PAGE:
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Sea finds offer clues to climate change

Many of the new species discovered by scientists recently in the North Atlantic were found by accident.<br />

Many of the new species discovered by scientists recently in the North Atlantic were found by accident.

When samples were dragged up from the ocean to the deck of the Canadian Coast Guard ship Hudson in the past month, scientists found more than they bargained for.

Kevin MacIsaac, a Dartmouth-based scientist, said some undiscovered sea creatures tagged along for the ride.

They found 10 possibly brand new species of coral and sponges, as well as others that are new to this area.

Some of the samples will give scientists a better understanding of the effects of climate change on our oceans.

“If these animals lived in a past environment that is different from our current environment, it would be reflected in the composition of the skeleton you pick up on the bottom,” he said.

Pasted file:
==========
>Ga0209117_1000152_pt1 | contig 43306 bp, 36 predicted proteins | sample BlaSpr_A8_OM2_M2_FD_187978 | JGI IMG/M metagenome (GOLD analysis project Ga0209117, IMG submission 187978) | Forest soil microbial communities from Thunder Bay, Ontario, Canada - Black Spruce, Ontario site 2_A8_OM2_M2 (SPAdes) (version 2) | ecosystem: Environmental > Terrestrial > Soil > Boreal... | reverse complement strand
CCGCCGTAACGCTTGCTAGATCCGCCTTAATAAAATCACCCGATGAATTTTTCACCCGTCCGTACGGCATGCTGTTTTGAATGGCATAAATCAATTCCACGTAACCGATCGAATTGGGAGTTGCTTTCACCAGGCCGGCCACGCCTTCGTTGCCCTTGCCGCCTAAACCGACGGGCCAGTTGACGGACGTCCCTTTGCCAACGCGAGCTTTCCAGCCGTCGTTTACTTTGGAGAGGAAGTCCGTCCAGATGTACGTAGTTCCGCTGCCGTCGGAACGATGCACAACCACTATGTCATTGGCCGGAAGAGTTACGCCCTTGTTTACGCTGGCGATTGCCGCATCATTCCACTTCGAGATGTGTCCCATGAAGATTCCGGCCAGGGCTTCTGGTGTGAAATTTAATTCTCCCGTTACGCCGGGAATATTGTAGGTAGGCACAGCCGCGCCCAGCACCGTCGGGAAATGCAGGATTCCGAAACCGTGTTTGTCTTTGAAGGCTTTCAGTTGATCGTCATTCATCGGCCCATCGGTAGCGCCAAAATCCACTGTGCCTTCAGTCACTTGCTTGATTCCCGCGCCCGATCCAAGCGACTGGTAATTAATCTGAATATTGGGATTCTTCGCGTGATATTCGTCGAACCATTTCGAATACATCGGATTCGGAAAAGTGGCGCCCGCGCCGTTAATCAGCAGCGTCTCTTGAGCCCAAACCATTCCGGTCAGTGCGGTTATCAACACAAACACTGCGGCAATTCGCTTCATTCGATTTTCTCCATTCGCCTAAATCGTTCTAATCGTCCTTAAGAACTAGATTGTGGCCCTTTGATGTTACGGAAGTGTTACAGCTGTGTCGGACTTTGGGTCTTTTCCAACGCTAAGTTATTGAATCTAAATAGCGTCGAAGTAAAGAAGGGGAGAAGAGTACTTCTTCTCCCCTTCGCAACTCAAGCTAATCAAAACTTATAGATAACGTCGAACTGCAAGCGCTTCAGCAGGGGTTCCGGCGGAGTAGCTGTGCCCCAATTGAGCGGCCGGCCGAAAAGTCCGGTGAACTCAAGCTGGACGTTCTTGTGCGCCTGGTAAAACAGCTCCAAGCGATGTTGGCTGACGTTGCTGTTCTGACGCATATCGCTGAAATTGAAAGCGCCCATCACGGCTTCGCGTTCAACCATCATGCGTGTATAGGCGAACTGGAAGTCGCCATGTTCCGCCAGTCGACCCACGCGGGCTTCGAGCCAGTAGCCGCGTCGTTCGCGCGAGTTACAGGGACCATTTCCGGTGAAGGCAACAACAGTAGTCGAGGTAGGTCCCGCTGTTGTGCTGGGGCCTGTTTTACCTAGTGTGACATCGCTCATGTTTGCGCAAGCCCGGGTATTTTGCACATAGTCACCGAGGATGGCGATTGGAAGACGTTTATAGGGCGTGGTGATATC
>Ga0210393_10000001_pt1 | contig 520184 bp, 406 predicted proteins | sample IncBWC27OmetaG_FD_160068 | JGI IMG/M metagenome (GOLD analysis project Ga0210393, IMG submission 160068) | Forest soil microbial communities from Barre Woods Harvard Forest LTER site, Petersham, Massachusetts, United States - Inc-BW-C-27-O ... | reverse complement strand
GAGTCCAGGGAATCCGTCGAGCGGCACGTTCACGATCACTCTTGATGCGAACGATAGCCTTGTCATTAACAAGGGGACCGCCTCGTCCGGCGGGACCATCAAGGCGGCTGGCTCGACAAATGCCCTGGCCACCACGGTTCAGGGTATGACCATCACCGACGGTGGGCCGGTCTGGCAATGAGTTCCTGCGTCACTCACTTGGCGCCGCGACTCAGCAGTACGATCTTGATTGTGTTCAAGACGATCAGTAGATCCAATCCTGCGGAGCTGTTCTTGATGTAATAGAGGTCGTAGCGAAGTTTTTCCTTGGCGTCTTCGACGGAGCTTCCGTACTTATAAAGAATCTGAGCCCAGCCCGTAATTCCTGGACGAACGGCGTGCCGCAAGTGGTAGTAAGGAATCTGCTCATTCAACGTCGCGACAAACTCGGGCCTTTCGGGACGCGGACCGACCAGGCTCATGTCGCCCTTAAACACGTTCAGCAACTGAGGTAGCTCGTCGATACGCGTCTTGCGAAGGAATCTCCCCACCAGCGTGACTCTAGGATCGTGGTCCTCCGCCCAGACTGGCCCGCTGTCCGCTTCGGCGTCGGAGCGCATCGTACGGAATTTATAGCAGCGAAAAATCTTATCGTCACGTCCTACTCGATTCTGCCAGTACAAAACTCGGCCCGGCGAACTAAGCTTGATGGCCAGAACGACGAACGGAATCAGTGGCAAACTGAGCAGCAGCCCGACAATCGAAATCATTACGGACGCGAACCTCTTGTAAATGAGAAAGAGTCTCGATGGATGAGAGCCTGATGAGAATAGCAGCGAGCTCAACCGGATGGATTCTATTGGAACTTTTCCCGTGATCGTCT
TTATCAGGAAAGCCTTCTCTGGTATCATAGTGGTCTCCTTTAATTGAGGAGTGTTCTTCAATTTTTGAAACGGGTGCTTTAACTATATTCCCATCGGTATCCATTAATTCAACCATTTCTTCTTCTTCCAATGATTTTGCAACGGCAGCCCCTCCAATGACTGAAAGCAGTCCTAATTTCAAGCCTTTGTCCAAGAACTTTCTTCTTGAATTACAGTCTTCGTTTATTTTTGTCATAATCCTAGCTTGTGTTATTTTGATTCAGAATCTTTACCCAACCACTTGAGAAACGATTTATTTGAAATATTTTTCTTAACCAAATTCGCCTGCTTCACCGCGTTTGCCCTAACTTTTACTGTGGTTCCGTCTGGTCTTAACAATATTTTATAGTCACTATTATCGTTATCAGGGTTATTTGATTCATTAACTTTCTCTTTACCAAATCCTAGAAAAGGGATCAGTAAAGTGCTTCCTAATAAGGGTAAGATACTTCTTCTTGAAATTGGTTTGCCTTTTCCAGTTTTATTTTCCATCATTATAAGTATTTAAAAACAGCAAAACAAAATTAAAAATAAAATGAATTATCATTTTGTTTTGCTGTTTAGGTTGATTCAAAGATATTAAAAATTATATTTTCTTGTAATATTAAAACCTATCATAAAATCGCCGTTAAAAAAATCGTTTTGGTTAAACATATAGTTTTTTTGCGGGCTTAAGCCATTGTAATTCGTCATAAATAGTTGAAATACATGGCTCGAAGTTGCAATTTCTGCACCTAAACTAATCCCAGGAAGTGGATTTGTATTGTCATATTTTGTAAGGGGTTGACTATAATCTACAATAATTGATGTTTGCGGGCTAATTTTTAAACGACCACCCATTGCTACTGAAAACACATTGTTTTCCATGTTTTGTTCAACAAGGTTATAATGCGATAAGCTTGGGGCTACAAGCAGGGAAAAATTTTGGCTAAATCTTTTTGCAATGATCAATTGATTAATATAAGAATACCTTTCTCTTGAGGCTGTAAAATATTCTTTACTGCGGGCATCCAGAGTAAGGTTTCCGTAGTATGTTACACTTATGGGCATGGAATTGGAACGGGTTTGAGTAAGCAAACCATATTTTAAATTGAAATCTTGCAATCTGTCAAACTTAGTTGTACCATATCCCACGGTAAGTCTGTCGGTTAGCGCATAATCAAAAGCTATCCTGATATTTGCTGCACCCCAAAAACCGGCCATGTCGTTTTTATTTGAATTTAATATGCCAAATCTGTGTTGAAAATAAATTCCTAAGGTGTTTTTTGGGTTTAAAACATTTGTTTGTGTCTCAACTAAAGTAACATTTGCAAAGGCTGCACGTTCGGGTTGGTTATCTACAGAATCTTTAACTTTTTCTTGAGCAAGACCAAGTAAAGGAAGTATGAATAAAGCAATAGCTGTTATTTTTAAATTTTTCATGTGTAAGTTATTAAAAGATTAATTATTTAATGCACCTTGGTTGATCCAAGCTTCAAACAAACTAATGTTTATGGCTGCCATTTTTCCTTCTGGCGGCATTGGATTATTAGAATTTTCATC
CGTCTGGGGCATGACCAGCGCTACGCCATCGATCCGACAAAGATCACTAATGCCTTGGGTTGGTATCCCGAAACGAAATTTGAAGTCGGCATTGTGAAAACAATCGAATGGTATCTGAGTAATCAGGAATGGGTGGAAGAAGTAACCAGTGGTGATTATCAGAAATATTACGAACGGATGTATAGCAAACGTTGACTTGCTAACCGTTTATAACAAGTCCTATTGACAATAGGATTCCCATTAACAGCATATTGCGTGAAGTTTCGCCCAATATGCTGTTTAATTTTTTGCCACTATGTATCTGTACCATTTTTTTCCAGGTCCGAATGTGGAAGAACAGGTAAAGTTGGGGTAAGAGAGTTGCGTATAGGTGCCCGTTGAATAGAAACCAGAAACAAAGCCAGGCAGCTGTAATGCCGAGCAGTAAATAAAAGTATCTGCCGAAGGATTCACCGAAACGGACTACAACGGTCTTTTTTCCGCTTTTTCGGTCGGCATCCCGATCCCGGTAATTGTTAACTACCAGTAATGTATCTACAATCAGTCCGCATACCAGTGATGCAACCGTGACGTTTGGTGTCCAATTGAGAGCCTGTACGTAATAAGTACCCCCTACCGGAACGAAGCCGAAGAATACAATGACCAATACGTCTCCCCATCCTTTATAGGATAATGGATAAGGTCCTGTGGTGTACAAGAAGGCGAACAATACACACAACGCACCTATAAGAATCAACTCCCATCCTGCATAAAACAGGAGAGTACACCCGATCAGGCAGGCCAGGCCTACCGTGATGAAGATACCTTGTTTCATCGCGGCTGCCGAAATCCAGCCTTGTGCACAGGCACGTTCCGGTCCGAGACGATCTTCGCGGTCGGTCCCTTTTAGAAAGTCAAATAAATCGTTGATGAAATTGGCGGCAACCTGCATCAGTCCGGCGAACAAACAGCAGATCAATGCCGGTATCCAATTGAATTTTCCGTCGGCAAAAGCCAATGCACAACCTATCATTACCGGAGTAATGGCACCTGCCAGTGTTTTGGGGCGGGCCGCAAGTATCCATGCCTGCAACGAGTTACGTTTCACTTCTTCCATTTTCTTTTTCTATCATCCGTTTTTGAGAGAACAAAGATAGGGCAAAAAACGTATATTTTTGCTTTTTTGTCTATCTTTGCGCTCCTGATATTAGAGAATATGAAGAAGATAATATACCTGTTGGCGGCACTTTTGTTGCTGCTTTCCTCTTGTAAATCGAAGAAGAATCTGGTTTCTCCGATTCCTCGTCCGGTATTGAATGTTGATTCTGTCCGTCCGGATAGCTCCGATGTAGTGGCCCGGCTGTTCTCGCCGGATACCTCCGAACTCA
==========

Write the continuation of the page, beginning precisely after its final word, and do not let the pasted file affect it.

Geologists, including Andre Poirier with Université du Quebec, were handed a big surprise during this expedition. They found manganese nodules, which are rocks that “grow” incredibly slowly on the ocean floor.

These rocks record a “chemical history” of the ocean for millions of years, he said, which will help scientists track climate change.

Dalhousie student Lindsay Beazley was on board to collect a specific type of coral for a reproduction study.

“It was really exciting,” she said. “This was special because we had geologists on board and we were going to an area that has never been surveyed.”

 
 
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